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Ok so I’m a lot upset. This baby wandered in my yard today and wouldn’t come to me. But whatever Mello said to him he went right in the yard with him. Not even scared even though Mello is every bit of 85 lbs. at first I tried to follow him but he seemed lost and went back to Mello. Normally I would put Mello in the house but I didn’t want this little one hit so I left him outside while I ran out. I returned with the family and he came out of the fence and right up to us. No note in my door nothing. What the heck? Now it’s getting late and the temp is dropping. I’m walking around looking in every passing car to see if anyone misses him. So I went around to my neighbor to see if he lived on the next block. Nothing.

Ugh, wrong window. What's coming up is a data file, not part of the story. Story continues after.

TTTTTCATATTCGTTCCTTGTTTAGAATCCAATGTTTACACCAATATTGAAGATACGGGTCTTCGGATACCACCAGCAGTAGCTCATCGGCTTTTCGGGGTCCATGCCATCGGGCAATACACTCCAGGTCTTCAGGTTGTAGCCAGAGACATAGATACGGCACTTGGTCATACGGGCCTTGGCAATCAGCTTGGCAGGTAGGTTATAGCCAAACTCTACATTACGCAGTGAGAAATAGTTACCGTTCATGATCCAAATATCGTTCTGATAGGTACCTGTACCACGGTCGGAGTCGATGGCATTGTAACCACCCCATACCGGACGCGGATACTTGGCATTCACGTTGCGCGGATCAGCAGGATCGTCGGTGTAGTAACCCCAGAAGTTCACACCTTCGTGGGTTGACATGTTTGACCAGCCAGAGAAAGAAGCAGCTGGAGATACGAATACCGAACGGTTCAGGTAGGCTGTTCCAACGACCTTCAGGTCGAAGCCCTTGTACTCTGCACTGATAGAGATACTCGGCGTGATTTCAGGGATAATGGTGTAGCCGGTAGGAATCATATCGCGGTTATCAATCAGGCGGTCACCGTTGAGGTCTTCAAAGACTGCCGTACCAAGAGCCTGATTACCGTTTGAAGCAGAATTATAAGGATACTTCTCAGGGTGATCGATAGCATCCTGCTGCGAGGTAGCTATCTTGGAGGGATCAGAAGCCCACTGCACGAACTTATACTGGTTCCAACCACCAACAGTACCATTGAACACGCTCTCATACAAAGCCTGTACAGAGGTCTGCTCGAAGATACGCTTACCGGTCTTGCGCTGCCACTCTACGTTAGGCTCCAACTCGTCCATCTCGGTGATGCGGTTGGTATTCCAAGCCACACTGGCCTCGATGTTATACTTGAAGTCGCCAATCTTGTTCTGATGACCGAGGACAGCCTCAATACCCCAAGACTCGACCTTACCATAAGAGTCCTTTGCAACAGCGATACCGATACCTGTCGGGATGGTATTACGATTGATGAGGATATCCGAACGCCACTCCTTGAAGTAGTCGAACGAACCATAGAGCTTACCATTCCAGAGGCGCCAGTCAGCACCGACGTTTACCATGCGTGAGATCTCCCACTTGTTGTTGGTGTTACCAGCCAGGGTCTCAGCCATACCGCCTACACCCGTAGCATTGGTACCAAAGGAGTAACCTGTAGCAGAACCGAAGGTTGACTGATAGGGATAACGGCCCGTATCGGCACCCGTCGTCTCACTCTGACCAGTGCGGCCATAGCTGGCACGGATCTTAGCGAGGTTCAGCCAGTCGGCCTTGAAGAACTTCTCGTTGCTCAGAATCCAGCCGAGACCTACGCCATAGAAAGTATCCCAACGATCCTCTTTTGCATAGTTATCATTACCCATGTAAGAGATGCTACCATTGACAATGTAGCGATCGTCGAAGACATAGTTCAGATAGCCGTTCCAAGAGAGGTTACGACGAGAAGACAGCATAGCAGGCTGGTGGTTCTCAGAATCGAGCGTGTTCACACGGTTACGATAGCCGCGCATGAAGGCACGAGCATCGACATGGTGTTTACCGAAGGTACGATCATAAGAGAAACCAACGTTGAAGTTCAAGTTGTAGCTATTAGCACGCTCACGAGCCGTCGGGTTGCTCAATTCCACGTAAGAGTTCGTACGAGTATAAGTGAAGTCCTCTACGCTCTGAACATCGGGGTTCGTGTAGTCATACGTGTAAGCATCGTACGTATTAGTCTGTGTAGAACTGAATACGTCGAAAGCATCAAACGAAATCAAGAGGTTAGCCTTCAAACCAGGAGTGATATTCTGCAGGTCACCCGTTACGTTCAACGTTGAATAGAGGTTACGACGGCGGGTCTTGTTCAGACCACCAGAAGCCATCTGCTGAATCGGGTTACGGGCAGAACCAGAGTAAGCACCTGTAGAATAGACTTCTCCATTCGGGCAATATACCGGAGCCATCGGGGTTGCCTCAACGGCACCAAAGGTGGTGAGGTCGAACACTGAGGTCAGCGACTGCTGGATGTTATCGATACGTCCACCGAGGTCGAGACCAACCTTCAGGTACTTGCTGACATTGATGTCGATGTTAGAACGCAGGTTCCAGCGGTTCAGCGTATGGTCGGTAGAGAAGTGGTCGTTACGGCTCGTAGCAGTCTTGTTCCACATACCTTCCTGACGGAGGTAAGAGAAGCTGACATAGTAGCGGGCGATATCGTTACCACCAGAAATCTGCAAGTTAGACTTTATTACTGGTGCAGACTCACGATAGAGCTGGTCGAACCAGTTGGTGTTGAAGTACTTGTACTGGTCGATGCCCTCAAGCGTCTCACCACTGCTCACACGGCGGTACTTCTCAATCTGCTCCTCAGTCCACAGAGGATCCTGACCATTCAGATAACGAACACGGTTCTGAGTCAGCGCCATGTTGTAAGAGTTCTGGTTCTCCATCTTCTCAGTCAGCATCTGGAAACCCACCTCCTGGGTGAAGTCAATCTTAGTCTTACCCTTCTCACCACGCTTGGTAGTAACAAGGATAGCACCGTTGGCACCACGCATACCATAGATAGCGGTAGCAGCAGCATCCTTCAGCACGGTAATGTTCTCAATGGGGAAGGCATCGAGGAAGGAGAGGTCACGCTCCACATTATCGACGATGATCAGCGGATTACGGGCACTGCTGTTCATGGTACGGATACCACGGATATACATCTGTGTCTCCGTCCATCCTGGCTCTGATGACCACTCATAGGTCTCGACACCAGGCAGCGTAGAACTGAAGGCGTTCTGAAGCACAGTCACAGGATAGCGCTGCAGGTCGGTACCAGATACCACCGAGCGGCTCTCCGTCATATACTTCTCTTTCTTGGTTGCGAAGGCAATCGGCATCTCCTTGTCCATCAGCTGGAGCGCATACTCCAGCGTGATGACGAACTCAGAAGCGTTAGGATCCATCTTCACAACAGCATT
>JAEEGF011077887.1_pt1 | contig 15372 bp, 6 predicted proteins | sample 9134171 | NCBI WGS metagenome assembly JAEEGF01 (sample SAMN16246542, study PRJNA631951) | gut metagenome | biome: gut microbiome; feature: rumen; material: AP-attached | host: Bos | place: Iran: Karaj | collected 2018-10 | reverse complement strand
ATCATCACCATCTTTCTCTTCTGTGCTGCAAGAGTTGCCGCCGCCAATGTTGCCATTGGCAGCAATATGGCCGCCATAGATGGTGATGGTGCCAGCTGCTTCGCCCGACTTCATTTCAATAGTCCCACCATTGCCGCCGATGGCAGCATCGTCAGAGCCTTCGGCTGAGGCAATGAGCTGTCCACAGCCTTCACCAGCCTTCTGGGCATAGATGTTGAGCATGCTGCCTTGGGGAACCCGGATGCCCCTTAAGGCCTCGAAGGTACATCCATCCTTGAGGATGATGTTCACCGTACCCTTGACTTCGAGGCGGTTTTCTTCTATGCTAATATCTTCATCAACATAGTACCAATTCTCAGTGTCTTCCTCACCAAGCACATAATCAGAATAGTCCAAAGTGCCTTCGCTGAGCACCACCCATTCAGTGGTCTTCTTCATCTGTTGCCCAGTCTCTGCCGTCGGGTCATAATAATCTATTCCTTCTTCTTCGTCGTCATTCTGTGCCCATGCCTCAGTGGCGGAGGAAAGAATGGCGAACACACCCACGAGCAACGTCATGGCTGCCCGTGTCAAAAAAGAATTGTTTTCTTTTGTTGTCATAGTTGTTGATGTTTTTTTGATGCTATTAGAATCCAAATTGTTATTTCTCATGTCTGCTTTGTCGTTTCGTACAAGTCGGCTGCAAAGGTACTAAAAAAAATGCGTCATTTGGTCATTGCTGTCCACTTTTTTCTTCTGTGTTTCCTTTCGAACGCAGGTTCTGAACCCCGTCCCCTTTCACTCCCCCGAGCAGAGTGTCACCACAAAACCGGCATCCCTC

My neighbor said she was going to the bus stop for her son and put him in the car. She drove all over asking people on the street and all the kids getting off the bus and no one. He has a Halloween sweater on. How could you let him roam around with these maniacs on the road. So I am posting him here he is getting a bath and a nice meal and I hope someone in Bay Shore recognizes him. They better know if he has a collar and he better act like he knows them because everyone wants him. I don’t understand why the owner isn’t driving up and down every block I would be. Brook Ave and James are my cross streets in Bay Shore.

https://web.facebook.com/giselle.agnew